Thanks for answering; I asked the question because I don’t have convention experience outside of the Philippines, and Worldcon 2015 was the only time I’d participated in a con since moving to Australia; so I was curious if the cost was typical. After all, I have no properly equivalent experience to compare.

              From the answers, this is reassuringly, not a typical convention cost.

              *Yes, it really is scary —- (to gamble with the price of membership.)

            2. We’ve had two Worldcons with major deficits after the end of the convention — Japan in 2007, and Baltimore in 1983. Although the convention corporations running each of them did have the bankruptcy option, in both cases there were major fannish collections taken to support the conventions, and gather funds to pay off the debts. And part of the money was voluntarily donated by the convention committee members out of their personal funds (although they were under no legal obligation to do so — as corporations, the personal funds of the corporation members, directors, and officers were not under legal risk).

              It took years to get the donations to retire the debt (many years for Japan, and about a year for Baltimore), but, in the end, all the creditors were paid.

              But all of those donations were voluntary, and there was no guarantee that the money could be found. But fandom didn’t want to have a Worldcon go bankrupt, so the funds were donated.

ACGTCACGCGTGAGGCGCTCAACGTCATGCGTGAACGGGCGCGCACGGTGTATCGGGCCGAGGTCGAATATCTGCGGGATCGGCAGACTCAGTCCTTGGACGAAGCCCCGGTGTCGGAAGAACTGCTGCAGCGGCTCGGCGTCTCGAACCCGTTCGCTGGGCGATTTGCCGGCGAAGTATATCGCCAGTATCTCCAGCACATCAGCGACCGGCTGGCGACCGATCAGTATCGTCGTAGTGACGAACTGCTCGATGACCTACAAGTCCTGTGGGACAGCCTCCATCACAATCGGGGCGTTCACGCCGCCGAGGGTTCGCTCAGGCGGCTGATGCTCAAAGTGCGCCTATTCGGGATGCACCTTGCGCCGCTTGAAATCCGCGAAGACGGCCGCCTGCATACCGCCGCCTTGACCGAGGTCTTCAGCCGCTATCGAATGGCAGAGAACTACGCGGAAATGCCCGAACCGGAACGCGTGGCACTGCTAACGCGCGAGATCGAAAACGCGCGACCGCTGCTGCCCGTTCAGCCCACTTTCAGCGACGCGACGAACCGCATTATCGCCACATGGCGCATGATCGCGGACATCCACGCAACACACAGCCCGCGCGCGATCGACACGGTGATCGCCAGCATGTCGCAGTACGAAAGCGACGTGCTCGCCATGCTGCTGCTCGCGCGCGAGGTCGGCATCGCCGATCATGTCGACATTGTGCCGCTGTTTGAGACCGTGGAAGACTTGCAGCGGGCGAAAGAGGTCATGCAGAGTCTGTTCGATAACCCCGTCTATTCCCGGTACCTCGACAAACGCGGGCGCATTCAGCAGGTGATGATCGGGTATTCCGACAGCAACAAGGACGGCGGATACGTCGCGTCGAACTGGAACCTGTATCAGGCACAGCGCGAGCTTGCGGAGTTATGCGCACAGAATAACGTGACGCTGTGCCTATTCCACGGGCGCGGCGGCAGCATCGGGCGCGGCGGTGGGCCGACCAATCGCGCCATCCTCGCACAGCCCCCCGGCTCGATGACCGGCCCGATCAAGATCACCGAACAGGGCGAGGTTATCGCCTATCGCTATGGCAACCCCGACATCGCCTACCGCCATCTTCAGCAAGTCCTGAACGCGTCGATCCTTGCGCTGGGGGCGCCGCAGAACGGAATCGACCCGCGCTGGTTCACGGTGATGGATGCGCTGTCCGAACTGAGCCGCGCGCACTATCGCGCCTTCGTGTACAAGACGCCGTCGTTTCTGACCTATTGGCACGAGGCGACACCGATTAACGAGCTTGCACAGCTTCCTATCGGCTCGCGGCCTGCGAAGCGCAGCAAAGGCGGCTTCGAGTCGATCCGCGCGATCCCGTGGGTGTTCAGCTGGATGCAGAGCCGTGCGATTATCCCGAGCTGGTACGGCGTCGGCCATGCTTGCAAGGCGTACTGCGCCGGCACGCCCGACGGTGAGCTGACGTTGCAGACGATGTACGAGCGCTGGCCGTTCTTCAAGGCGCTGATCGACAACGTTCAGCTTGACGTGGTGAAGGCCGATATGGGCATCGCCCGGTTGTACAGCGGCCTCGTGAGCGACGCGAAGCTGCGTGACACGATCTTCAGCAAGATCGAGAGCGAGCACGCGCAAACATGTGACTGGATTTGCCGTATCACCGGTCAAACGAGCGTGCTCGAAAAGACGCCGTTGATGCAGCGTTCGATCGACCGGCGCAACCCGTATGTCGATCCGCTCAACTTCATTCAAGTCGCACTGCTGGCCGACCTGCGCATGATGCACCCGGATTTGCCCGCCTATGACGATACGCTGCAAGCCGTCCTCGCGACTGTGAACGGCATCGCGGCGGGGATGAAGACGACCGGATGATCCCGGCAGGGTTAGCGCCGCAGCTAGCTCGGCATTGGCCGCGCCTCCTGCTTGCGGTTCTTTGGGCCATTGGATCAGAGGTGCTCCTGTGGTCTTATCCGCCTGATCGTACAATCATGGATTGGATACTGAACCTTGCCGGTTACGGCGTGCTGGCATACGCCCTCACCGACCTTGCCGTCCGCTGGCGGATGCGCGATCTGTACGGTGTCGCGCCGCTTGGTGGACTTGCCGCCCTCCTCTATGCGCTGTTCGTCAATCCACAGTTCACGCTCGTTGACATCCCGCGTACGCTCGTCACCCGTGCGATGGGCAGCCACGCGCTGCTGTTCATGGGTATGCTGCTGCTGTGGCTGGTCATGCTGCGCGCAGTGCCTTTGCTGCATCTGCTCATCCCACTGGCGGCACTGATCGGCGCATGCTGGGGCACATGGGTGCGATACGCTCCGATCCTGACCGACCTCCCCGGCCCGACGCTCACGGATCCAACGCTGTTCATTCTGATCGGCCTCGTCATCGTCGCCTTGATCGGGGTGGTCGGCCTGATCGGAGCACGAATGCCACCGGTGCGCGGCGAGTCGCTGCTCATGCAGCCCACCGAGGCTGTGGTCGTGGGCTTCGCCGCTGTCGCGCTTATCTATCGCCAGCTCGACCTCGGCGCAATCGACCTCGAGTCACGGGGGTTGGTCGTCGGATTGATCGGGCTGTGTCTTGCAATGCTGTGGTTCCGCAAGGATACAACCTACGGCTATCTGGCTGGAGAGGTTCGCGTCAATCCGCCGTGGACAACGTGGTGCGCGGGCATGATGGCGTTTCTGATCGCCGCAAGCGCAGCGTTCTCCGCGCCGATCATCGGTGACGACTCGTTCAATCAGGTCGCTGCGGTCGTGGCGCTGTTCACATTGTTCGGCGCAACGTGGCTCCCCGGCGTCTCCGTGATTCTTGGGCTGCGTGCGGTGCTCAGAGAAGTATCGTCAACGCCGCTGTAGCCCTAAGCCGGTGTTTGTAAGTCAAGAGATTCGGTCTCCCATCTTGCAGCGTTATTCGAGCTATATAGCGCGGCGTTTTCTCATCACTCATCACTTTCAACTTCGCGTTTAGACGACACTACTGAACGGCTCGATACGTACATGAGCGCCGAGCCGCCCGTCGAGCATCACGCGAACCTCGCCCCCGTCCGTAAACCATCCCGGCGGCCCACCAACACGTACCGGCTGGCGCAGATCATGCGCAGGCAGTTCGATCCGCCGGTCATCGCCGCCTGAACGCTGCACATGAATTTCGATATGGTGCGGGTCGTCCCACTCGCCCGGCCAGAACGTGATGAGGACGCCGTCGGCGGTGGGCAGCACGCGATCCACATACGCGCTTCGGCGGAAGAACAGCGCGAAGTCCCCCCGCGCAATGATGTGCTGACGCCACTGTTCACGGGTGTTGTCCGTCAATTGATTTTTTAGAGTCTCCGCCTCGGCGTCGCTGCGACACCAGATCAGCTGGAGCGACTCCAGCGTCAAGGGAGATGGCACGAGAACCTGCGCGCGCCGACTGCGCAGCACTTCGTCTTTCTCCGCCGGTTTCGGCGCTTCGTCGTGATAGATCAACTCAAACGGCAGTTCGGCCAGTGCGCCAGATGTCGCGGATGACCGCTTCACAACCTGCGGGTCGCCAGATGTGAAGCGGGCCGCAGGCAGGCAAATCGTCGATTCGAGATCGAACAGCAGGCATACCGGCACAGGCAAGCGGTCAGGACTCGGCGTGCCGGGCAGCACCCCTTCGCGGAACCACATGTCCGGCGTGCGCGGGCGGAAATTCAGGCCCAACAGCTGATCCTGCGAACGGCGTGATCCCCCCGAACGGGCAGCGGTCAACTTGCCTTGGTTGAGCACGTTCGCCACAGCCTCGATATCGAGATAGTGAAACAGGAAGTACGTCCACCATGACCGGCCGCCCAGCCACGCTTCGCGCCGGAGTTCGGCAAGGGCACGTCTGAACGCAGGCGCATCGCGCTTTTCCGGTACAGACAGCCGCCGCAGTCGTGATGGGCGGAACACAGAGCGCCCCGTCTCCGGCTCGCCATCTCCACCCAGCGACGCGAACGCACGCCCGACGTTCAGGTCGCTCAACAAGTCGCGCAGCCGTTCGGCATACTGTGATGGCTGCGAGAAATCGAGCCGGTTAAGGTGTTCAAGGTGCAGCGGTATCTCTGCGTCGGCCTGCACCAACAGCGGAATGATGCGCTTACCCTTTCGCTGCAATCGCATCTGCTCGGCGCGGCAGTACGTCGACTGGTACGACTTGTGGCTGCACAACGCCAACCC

And, speaking as someone who has been involved with Worldcon budgets for many years, I agree completely that nobody wants to risk no being able to pay the bills. Even though each Worldcon is financially independent, and, as a corporation, there would be no personal legal liability, Worldcons try as hard as they can to break even, or show a small surplus. Losing money is really bad — but making lots of money is also bad, since there are very significant limits to the sorts of things you can spend a Worldcon’s surplus on (with, fortunately, passign it on to successor Worldcons is very permitted, which is the largest method of getting rid of funds), and you need to keep reporting on your finances, and what you’re spending money on, to the Business Meeting until you’ve spent all the money on legitimate things.

              Running a million dollar cashflow at breakeven is really hard.

        1. Ben, I travel 200-250 nights a year. I’m a Marriott Platinum Lifetime member. Room rates in KC will ALWAYS be lower simply because more people travel to Atlanta and need hotel rooms on any given day. Atlanta hotels don’t have the ability to accommodate DragonCon without having to turn away their regular steady customers, so they will charge more.